also not a bad idea...
     
  10. dchester

    dchester Moderator Staff Member

    Last edited by a moderator: Mar 14, 2017
  11. Zoopsia59

    Zoopsia59 Well-Known Member

    I would have suggested Haarts too, because that's the only organization I know in Connecticut.

    I also don't recommend skipping the intro level. In some ways, prior dance experience is more of a hindrance than a help. Training in any form of movement is always good, but elements of some dances are incompatible with Tango technique. Training in each various dance comes with things that will help you in tango and also things that will get in the way. Sometimes, those with experience in other movement forms actually take LONGER to master the basics because they have to make a CHANGE in how they do something.
     
  12. dbk

    dbk Well-Known Member

    Ok, I definitely said that wrong :D

    I'm all about learning (and repeating) basics. That's all I really want to learn; the flashy stuff isn't my style at all. I am looking for a fast-paced class, however, because I am not new to dancing... I want to be challenged, but I definitely don't want to skip ahead.
     
  13. dbk

    dbk Well-Known Member

    I totally understand and agree!

    My boyfriend and I do practice feeling each other (hah!) and connecting this way. That's exactly why we're looking at Argentine... we like to mess around at socials, making up steps and the like, in a very close frame - similar (I think!) to Argentine. We're actually more successful with int/continuity foxtrot, because it has more changes in position where we can feel each others' weight change. We try to do the same thing with tango, but the ballroom tango steps we know seem to be a little too flashy.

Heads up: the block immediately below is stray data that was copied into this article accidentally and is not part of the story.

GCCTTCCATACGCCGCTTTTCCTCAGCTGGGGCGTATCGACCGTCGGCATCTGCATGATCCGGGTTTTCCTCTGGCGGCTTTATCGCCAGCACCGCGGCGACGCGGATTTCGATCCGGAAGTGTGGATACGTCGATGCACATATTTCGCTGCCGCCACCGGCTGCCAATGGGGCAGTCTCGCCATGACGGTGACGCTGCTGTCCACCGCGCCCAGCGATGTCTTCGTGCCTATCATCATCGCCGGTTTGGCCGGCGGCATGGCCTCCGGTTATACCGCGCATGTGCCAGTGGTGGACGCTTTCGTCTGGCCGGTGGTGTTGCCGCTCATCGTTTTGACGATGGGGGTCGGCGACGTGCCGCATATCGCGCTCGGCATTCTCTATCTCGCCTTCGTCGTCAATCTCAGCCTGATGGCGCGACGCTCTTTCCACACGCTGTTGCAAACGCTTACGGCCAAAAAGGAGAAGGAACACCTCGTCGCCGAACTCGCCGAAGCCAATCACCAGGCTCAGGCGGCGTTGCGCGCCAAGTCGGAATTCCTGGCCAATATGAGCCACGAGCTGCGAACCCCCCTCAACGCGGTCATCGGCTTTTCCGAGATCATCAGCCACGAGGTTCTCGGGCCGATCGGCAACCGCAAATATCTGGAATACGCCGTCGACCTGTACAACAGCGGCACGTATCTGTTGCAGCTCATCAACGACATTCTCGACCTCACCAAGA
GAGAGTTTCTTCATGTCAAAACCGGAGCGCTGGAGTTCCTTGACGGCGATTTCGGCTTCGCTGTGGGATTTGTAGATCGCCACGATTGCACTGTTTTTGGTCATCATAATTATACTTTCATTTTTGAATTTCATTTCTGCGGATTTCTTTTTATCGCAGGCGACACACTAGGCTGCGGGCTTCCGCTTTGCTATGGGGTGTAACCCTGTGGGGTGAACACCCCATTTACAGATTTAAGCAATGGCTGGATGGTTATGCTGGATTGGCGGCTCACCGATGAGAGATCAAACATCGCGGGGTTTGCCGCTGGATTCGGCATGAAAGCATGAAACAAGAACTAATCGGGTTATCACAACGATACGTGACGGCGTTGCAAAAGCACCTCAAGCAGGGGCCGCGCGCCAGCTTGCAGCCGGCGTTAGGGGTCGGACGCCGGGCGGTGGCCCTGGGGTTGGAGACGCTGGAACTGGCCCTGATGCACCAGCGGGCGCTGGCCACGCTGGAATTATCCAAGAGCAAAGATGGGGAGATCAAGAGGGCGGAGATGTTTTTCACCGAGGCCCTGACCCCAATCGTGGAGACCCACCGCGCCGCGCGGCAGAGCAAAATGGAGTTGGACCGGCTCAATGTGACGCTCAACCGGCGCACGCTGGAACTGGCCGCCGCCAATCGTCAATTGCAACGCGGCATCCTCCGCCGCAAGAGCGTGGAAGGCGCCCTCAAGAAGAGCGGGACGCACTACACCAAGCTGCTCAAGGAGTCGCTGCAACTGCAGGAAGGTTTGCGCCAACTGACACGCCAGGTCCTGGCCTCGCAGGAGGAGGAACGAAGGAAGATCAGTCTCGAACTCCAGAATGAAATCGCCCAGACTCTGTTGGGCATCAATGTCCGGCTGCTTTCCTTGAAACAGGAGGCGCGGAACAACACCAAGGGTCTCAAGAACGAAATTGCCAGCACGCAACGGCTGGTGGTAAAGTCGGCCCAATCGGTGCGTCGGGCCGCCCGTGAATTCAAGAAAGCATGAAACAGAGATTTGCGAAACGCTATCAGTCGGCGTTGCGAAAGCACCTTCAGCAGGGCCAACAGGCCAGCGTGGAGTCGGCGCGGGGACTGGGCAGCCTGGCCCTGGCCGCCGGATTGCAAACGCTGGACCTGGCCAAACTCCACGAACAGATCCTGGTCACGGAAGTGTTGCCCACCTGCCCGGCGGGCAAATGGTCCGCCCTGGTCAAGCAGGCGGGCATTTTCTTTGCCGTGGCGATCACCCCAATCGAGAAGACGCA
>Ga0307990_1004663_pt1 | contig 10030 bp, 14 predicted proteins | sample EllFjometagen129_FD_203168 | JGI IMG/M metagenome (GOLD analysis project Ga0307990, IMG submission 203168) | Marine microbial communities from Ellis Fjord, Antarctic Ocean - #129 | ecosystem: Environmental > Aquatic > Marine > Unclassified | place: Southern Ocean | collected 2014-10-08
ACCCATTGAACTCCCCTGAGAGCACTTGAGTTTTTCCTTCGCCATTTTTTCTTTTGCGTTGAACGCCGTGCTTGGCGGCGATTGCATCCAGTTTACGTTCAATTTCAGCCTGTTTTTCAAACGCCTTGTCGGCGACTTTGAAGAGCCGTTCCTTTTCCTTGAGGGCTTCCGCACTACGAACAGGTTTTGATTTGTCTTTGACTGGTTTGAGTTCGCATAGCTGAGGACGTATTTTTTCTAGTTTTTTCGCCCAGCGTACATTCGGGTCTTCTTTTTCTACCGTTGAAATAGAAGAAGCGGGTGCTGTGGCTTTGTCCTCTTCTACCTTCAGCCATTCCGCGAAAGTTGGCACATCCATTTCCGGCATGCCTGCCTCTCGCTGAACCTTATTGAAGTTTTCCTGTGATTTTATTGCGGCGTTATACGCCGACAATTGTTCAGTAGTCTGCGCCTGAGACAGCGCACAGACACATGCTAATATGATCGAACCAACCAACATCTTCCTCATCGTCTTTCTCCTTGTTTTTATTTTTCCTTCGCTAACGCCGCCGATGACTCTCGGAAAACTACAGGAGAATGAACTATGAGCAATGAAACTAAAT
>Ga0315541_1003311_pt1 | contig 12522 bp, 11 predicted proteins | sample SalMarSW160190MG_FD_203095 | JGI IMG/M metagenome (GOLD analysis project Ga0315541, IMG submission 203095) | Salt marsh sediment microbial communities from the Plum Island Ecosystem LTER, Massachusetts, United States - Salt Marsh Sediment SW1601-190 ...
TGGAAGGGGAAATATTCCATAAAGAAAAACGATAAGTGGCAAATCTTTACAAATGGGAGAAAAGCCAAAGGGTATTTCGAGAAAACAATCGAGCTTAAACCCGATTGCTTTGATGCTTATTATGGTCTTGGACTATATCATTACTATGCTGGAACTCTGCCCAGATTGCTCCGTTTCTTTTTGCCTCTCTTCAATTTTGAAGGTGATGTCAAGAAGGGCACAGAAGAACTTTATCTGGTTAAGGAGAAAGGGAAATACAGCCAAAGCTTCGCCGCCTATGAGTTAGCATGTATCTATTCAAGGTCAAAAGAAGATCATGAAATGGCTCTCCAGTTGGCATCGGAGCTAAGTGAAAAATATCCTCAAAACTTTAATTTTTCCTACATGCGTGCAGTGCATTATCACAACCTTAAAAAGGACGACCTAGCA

So, yeah, this is exactly why I'm looking for something a little more fast-paced. From the start, but fast-paced. I've had some bad experiences with ballroom classes where we end up learning 1-2 steps in an hour and little to no technique, no connection, followers just backleading or leading themselves and everyone just looking to get through the pattern... :(

    Most intro classes I've attended focus on just getting through the steps, and worrying about connection and technique once they've learned to alternate feet and not go clomping around flat-footed... the way I'm sure I was when I started :D But that's why I'm looking for something more fast-paced. But hey, maybe the intro classes I've been to in the past just stink.